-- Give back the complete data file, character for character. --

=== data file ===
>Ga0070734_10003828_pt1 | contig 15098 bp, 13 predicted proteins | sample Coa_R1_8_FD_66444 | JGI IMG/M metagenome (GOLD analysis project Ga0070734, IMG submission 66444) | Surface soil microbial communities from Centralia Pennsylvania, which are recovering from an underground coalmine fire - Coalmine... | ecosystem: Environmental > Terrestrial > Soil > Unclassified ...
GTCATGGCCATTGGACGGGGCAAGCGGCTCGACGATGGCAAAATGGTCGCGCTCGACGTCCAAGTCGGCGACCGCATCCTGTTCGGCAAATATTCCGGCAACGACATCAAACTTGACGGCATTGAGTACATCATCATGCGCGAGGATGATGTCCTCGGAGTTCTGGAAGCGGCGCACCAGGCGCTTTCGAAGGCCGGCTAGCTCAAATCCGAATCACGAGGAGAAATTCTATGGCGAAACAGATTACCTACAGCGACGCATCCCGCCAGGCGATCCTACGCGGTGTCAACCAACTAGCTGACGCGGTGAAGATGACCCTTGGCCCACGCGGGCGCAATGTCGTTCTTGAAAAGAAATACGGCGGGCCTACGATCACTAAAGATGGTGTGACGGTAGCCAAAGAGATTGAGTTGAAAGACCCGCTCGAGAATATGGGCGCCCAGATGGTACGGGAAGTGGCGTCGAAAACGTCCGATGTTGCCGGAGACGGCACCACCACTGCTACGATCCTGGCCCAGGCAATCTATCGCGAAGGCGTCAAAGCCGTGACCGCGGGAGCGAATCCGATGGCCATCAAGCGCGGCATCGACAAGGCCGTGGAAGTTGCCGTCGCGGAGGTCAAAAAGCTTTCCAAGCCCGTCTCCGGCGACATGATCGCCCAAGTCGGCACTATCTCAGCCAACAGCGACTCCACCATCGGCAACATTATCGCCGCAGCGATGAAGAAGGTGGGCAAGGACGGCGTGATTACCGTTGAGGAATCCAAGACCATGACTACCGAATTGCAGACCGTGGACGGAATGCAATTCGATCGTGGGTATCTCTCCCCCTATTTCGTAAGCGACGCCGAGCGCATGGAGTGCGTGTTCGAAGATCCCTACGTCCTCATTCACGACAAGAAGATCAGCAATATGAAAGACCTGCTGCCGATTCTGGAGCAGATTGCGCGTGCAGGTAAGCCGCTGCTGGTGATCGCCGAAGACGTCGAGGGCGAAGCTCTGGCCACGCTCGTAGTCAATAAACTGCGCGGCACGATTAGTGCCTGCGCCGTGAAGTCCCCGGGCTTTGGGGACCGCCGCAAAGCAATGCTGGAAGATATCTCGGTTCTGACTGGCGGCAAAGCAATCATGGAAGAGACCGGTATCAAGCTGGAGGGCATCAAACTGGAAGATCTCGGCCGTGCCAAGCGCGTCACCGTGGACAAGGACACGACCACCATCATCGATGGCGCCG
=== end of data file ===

>Ga0070734_10003828_pt1 | contig 15098 bp, 13 predicted proteins | sample Coa_R1_8_FD_66444 | JGI IMG/M metagenome (GOLD analysis project Ga0070734, IMG submission 66444) | Surface soil microbial communities from Centralia Pennsylvania, which are recovering from an underground coalmine fire - Coalmine... | ecosystem: Environmental > Terrestrial > Soil > Unclassified ...
GTCATGGCCATTGGACGGGGCAAGCGGCTCGACGATGGCAAAATGGTCGCGCTCGACGTCCAAGTCGGCGACCGCATCCTGTTCGGCAAATATTCCGGCAACGACATCAAACTTGACGGCATTGAGTACATCATCATGCGCGAGGATGATGTCCTCGGAGTTCTGGAAGCGGCGCACCAGGCGCTTTCGAAGGCCGGCTAGCTCAAATCCGAATCACGAGGAGAAATTCTATGGCGAAACAGATTACCTACAGCGACGCATCCCGCCAGGCGATCCTACGCGGTGTCAACCAACTAGCTGACGCGGTGAAGATGACCCTTGGCCCACGCGGGCGCAATGTCGTTCTTGAAAAGAAATACGGCGGGCCTACGATCACTAAAGATGGTGTGACGGTAGCCAAAGAGATTGAGTTGAAAGACCCGCTCGAGAATATGGGCGCCCAGATGGTACGGGAAGTGGCGTCGAAAACGTCCGATGTTGCCGGAGACGGCACCACCACTGCTACGATCCTGGCCCAGGCAATCTATCGCGAAGGCGTCAAAGCCGTGACCGCGGGAGCGAATCCGATGGCCATCAAGCGCGGCATCGACAAGGCCGTGGAAGTTGCCGTCGCGGAGGTCAAAAAGCTTTCCAAGCCCGTCTCCGGCGACATGATCGCCCAAGTCGGCACTATCTCAGCCAACAGCGACTCCACCATCGGCAACATTATCGCCGCAGCGATGAAGAAGGTGGGCAAGGACGGCGTGATTACCGTTGAGGAATCCAAGACCATGACTACCGAATTGCAGACCGTGGACGGAATGCAATTCGATCGTGGGTATCTCTCCCCCTATTTCGTAAGCGACGCCGAGCGCATGGAGTGCGTGTTCGAAGATCCCTACGTCCTCATTCACGACAAGAAGATCAGCAATATGAAAGACCTGCTGCCGATTCTGGAGCAGATTGCGCGTGCAGGTAAGCCGCTGCTGGTGATCGCCGAAGACGTCGAGGGCGAAGCTCTGGCCACGCTCGTAGTCAATAAACTGCGCGGCACGATTAGTGCCTGCGCCGTGAAGTCCCCGGGCTTTGGGGACCGCCGCAAAGCAATGCTGGAAGATATCTCGGTTCTGACTGGCGGCAAAGCAATCATGGAAGAGACCGGTATCAAGCTGGAGGGCATCAAACTGGAAGATCTCGGCCGTGCCAAGCGCGTCACCGTGGACAAGGACACGACCACCATCATCGATGGCGCCG